Capital punishment

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Concept.png Capital punishment 
(assassination,  wedge issue)Rdf-entity.pngRdf-icon.png
Legal state killing! Even killing the innocent! Especially in the US!

Capital punishment, also known as the death penalty and formerly called judicial homicide, is when a state legally - but perhaps not ethically - kills a person for a crime.[1]

Official narrative

In medieval Europe executioners also taxed lepers and prostitutes, and controlled gambling houses. They were also in charge of the latrines and cesspools, and disposing of animal carcasses. The term is extended to administrators of severe physical punishment that is not prescribed to kill, but which may result in death.[2][3] Methods included, pulling each limb, stoning, burning on a cross, beheading, burying alive, lethal toxic injections and by shooting peloton.[4] An executioner was often a person who was kept form local society. Mass executions where people were killed in public before one assigned butcher for the town were normal, and tense: if the executioner failed in a botched attempt, the executioner could face punishment himself as well.[5]


Crimes that are punishable by death are known as capital crimes, capital offences, or capital felonies, and vary depending on the jurisdiction, but commonly include serious crimes against a person, such as assassination, mass murder, child murder, aggravated rape, terrorism, aircraft hijacking, war crimes, crimes against humanity, and genocide, along with crimes against the state such as attempting to overthrow government, treason, espionage, sedition, and piracy. Also, in some cases, acts of recidivism, aggravated robbery, and kidnapping, in addition to drug trafficking, drug dealing, and drug possession, are capital crimes or enhancements. However, states have also imposed punitive executions, for an expansive range of conduct, for political or religious beliefs and practices, for a status beyond one's control, or without employing any significant due process procedures.[6]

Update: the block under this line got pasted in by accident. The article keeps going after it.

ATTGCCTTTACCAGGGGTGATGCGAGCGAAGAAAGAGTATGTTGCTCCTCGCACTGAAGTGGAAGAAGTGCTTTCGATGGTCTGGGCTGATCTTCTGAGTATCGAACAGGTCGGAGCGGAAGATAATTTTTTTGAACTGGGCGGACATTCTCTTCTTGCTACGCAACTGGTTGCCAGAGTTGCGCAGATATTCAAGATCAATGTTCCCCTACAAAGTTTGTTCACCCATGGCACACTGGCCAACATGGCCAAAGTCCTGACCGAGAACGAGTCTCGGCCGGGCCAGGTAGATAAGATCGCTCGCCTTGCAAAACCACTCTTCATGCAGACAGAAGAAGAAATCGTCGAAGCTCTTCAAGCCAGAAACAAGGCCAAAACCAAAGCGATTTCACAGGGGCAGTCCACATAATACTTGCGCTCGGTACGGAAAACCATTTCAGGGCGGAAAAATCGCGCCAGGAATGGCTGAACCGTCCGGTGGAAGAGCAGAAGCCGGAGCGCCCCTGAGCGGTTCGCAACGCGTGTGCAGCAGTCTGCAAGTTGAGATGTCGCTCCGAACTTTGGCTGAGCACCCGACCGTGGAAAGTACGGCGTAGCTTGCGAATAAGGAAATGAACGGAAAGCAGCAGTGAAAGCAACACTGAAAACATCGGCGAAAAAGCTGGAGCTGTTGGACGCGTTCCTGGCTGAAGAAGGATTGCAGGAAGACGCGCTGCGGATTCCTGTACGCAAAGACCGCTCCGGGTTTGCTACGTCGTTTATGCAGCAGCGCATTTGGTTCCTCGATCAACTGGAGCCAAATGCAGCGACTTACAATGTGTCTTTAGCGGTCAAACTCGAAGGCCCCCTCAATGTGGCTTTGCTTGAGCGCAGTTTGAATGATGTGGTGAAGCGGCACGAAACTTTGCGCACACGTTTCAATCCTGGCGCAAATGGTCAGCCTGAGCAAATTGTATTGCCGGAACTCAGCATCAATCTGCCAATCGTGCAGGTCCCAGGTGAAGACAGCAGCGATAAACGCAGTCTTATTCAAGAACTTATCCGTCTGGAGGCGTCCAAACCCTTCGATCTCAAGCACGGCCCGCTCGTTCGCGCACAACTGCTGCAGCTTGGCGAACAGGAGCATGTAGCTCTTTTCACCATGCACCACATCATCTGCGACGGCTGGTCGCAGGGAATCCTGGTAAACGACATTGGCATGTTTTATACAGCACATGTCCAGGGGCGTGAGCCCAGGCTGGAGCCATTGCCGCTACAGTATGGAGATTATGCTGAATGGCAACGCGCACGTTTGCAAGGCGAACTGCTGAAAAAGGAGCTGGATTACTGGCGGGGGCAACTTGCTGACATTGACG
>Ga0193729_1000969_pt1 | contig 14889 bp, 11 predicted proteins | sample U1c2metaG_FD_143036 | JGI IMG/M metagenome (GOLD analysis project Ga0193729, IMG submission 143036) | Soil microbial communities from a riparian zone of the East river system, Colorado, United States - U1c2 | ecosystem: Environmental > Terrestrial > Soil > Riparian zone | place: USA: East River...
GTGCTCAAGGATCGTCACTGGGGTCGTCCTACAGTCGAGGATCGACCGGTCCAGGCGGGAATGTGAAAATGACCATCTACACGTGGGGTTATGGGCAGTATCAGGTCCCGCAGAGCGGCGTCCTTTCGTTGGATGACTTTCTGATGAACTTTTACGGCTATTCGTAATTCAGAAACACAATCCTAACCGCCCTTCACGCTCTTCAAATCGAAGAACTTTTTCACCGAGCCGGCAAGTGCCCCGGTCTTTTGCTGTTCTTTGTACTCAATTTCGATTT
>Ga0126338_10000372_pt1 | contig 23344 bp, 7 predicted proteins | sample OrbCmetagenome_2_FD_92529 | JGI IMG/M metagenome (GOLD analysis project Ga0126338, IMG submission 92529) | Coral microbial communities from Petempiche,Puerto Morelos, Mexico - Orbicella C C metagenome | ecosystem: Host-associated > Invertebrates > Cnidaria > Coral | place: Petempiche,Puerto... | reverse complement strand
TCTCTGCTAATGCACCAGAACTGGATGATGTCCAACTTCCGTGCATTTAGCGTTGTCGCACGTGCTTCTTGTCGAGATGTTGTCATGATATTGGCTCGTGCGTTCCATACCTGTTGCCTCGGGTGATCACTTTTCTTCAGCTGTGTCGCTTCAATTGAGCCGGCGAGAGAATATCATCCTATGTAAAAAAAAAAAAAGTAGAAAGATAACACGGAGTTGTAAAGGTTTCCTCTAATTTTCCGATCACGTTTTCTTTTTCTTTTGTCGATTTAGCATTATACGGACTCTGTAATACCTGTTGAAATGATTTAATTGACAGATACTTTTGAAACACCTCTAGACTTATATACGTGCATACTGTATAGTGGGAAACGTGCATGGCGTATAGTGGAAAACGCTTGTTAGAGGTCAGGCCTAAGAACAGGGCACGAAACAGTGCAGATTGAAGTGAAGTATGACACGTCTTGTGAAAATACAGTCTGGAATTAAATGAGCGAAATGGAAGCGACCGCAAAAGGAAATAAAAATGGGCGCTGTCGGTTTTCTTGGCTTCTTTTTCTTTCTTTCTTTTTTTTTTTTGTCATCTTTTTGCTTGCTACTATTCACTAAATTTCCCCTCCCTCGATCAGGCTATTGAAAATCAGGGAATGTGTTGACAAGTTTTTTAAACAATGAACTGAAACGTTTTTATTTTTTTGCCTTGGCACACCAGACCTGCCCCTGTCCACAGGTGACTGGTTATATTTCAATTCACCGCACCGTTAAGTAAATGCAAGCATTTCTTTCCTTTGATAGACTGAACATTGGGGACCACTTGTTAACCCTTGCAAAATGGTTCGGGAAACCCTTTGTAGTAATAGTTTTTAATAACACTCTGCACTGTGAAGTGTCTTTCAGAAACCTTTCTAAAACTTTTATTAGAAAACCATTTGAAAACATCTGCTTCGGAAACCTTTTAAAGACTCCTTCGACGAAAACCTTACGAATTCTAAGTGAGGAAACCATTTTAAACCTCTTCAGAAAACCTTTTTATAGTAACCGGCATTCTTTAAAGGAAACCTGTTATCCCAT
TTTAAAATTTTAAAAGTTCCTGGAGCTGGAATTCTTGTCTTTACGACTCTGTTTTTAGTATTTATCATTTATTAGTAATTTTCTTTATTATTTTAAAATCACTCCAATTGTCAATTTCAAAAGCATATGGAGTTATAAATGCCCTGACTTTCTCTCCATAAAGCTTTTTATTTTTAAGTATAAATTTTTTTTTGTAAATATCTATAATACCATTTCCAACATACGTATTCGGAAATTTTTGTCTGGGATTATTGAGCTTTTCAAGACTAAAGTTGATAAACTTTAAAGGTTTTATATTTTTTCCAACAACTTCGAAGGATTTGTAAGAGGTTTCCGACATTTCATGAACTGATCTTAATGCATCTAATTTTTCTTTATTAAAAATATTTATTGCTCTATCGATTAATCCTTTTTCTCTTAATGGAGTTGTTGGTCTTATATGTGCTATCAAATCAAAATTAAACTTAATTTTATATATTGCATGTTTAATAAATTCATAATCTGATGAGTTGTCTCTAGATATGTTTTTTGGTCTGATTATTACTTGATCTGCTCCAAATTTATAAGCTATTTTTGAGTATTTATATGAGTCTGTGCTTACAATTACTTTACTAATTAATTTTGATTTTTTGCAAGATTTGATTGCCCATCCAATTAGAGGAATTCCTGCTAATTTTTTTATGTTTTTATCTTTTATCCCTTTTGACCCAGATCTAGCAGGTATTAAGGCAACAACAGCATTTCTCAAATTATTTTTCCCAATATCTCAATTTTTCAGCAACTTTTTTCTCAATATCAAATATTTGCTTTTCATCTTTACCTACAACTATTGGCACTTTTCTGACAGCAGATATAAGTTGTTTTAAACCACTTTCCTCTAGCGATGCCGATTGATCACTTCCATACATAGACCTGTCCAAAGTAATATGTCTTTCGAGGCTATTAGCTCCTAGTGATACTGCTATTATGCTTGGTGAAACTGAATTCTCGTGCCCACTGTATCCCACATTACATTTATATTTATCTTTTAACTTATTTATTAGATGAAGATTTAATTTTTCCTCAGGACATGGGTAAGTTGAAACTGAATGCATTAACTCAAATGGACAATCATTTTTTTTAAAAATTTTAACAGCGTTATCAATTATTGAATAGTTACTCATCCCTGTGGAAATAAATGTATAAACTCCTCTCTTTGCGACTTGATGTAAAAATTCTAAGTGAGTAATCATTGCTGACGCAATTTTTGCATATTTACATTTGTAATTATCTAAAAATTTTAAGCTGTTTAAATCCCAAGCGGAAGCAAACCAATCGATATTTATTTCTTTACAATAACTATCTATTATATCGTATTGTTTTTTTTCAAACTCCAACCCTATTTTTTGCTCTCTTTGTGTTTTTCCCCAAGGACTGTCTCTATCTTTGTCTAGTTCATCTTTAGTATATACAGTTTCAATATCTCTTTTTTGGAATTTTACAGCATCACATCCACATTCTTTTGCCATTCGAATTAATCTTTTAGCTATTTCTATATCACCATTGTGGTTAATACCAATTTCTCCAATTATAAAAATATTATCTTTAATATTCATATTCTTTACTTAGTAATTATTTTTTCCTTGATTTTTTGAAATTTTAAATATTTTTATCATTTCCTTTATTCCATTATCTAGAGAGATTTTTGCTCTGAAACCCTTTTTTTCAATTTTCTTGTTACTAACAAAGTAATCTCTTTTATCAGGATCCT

According to NGO Amnesty International "The death penalty violates the most fundamental human right – the right to life. It is the ultimate cruel, inhuman and degrading punishment. The death penalty is discriminatory. It is often used against the most vulnerable in society, including the poor, ethnic and religious minorities, and people with mental disabilities." The penalty has in history often been used against people as a form of revenge, but not consistently. Examples include the people shipped for the Manhattan Project, which not included all the doctors included in the Nuremberg Trials and the trials of the Nazi regime before WW2.[7]

21st Century

Death Penalty: Last Week Tonight with John Oliver (HBO)

As of the late 2010s, 54 countries retain capital punishment, 111 countries have completely abolished it de jure for all crimes, seven have abolished it for ordinary crimes (while maintaining it for special circumstances such as war crimes), and 24 are abolitionist in practice.[8]